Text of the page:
Nostalgia USA June 2016 Nostalgia USA June 2016 - Page 14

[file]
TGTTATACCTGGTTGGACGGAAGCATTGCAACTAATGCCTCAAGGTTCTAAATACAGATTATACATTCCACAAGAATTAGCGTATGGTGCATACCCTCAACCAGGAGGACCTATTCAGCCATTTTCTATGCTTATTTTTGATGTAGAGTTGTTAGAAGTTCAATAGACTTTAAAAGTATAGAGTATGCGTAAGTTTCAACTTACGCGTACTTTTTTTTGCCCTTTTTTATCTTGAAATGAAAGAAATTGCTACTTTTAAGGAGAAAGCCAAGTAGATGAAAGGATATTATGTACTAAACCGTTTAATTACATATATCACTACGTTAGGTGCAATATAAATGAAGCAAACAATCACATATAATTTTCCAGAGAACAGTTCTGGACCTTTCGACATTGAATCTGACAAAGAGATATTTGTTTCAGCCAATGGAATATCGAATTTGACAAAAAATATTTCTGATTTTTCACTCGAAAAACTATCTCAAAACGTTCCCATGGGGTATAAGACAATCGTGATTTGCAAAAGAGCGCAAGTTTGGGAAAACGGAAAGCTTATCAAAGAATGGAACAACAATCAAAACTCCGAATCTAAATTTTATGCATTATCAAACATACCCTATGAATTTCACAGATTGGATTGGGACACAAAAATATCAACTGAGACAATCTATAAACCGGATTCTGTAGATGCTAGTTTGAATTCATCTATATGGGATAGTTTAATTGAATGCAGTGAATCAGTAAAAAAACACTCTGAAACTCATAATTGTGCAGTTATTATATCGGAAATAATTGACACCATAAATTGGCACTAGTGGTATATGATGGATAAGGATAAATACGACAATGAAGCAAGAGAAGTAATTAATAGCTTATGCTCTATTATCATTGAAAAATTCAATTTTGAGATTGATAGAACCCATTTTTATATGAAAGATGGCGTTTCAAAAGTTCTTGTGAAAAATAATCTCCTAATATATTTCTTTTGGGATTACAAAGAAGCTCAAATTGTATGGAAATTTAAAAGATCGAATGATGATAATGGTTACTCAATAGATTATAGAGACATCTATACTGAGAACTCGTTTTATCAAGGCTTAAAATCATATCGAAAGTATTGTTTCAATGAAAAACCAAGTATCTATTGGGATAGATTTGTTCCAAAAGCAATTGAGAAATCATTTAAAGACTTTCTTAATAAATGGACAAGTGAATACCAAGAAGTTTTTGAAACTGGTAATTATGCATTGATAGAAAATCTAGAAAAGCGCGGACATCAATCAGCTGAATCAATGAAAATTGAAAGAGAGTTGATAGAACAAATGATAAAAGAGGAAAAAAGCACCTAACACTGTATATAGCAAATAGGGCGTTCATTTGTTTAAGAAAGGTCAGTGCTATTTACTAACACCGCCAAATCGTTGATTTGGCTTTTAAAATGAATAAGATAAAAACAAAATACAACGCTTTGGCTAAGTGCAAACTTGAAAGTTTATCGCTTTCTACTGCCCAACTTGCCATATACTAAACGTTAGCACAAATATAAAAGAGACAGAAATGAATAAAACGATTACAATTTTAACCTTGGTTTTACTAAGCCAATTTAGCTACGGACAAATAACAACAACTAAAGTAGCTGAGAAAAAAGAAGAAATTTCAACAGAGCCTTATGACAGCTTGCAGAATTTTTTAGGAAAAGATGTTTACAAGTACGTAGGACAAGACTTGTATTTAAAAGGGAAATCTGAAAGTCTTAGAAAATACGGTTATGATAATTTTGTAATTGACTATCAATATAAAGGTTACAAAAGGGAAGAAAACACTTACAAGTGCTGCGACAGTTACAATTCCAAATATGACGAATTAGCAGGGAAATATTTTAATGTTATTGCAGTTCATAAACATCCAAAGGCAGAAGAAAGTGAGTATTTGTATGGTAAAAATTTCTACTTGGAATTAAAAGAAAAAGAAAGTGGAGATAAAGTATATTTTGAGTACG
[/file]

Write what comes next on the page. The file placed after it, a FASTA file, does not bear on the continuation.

HowTheNavySavedD-Day By Edward G. Simmons As a historian, I have read a lot about our war against H itler in Europe and thought I knew about D-Day. I am among those who watch the movie T he Longest Day (1962) whenever it is on television. T he many human stories of those who braved the beaches or parachuted further inland are inspiring, especially since they are based on interviews with participants in the invasion. T he story of the terrible situation on O maha Beach was repeated in Steven Spielberg's Saving Private Ryan (1998), which created an even more realistic experience of what it was like to be pinned down under the cliffs of O maha Beach. T hese movies give an impression that D-Day was mostly about the men who landed on the beaches - a story centered on the armies of the countries which landed that day. O f course everyone knew the N avy ferried troops and supplies to the beaches. T he idea of the N avy playing a central role was parodied in T he Americanization of Emily (1964) as an admiral decides the N avy is being overlooked and wants the first dead man on O maha Beach to be a sailor. What made the admiral's orders crazy was that the planning for D-Day virtually guaranteed the first casualties of the invasion would be N avy personnel whose job was to disable mines and clear obstacles so that soldiers and vehicles could make it to the beach. A little thought brings to mind the realization that soldiers, their vehicles, and all the supplies needed by fighting men arrived on the coast of N ormandy by ship. Craig Symonds, retired from teaching history at Annapolis, makes us aware that the N avy played a far more significant role in the success of the N ormandy invasion than has been generally recognized. During a key hour when everyone was pinned down on O maha Beach, ships provided fire power that was crucial in getting troops headed inland. T he